John McDonald was born in Glasgow, Lanarkshire, Scotland, in 1862. He was a professional seaman in the British Mercantile Marine and in 1915, he lived at 11, Clifford Street, Liverpool, Liverpool, Lancashire.
He engaged as a fireman in the Engineering Department on board the Lusitania, at Liverpool, on the 12th April 1915, at a monthly rate of pay of £6-10s-0d, (£6.50p.), and was on board the liner when she left Liverpool for the last time on the morning of 17th April 1915. He could not write, upon his engagement and his mark, a cross was witnessed. His previous ship had been the S.S.
Having arrived at New York on 24th April, the Lusitania left the Cunard berth there at 12.27 p.m. on 1st May 1915 for the return leg of her voyage to her home port. Then, just six days later, on the afternoon of 7th May, she was torpedoed and sunk by the German submarine U-20. At that point, she was off The Old Head of Kinsale in southern Ireland and only 250 miles hours away from her Liverpool home port destination.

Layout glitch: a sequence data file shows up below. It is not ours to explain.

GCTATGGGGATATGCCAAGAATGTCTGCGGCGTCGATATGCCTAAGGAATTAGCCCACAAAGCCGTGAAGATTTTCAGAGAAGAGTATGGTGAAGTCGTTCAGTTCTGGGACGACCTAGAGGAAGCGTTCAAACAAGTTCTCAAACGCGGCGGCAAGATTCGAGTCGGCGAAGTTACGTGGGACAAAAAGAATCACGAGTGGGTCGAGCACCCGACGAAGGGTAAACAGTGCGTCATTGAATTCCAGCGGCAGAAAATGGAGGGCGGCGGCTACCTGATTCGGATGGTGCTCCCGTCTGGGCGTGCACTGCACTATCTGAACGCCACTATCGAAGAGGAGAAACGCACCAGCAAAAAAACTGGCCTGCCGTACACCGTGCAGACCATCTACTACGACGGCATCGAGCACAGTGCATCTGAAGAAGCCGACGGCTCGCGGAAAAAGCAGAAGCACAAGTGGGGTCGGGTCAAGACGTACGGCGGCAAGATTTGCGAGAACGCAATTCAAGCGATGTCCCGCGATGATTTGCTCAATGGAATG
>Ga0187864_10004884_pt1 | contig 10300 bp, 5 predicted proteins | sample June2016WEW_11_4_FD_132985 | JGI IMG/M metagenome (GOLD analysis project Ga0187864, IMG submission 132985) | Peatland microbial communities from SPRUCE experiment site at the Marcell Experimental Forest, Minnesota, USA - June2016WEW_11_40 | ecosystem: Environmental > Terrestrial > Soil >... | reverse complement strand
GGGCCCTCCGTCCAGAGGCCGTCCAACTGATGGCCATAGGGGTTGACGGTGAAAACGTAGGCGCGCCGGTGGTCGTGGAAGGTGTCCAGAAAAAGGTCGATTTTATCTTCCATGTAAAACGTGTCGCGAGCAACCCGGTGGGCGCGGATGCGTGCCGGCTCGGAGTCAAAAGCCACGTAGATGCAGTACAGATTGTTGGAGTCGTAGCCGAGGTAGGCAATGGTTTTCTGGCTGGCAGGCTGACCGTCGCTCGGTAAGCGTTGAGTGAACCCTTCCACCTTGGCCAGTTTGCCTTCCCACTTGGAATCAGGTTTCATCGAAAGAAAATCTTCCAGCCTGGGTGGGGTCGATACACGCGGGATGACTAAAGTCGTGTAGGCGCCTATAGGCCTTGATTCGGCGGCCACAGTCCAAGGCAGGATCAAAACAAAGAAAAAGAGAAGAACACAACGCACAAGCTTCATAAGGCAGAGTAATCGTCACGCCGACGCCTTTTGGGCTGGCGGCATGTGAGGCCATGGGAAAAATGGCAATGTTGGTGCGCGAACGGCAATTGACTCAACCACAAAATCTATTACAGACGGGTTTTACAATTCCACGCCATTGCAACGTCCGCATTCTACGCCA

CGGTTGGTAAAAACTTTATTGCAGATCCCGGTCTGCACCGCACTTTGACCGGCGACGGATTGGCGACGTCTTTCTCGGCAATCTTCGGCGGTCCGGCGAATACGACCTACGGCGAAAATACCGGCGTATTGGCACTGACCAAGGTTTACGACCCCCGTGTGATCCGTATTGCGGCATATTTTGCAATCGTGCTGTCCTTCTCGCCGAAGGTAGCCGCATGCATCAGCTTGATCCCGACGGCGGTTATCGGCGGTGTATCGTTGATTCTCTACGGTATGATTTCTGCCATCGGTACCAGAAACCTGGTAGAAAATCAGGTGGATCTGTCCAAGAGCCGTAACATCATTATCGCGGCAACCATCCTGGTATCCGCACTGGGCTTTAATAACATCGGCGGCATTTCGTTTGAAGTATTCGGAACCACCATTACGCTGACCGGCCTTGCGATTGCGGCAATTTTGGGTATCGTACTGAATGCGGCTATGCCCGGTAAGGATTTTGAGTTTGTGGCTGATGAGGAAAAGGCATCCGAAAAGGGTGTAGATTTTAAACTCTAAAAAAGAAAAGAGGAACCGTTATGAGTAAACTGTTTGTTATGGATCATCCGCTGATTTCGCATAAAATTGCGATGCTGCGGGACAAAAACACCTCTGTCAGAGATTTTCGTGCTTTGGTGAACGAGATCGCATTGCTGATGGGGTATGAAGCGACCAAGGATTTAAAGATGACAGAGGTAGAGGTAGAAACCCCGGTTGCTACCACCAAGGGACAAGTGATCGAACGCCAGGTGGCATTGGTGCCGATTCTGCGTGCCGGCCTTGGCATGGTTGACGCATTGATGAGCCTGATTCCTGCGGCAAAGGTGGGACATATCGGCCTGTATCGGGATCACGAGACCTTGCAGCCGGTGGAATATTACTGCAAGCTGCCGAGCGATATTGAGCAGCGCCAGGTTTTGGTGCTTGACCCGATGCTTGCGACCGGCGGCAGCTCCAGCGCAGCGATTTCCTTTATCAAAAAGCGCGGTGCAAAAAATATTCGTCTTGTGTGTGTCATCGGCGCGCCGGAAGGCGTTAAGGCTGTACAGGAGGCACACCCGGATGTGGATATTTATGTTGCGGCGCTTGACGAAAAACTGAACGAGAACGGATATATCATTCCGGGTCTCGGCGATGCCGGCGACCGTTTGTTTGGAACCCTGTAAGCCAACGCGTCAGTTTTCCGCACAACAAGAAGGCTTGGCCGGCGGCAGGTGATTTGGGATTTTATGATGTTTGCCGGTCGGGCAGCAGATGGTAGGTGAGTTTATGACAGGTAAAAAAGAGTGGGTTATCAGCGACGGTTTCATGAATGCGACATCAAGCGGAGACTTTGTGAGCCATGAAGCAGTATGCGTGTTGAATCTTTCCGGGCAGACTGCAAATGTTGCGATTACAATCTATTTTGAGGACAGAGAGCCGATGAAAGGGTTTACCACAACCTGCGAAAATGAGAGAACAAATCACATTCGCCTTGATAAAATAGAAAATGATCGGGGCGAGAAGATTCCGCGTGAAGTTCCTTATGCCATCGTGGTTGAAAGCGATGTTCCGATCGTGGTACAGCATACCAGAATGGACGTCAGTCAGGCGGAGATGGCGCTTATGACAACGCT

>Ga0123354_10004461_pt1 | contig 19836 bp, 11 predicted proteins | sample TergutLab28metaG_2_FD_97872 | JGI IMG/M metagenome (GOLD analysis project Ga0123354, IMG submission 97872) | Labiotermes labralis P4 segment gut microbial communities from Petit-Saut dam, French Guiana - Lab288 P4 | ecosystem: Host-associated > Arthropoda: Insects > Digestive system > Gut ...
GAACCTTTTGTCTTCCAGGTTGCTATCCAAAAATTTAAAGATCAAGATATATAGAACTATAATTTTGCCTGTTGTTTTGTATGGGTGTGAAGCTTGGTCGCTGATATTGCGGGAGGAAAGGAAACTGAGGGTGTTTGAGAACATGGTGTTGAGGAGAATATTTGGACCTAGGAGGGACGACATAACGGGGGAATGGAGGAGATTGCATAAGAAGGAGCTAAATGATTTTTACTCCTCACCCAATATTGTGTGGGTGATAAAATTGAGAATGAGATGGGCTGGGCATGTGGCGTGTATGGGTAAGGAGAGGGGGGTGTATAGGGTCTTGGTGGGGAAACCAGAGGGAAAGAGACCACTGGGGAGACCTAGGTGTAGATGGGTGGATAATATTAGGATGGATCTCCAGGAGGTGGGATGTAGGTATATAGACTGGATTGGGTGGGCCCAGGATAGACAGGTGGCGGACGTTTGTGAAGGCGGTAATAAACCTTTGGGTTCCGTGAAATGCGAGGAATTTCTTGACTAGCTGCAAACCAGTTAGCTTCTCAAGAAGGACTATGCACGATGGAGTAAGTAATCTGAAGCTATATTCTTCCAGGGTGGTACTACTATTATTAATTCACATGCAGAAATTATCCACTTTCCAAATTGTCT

Fireman McDonald did not survive this action. He was aged 53 years.
His body was not recovered and identified afterwards and consequently, he is commemorated on the Mercantile Marine Memorial at Tower Hill, London.
In August 1915, the balance of wages owed to him by Cunard was paid to his relatives. It was reckoned to be from 17th April 1915 until 8th May 1915, 24 hours after the liner had foundered!
Commonwealth War Grave Commission, Cunard Records, PRO BT 100/345, PRO BT 334.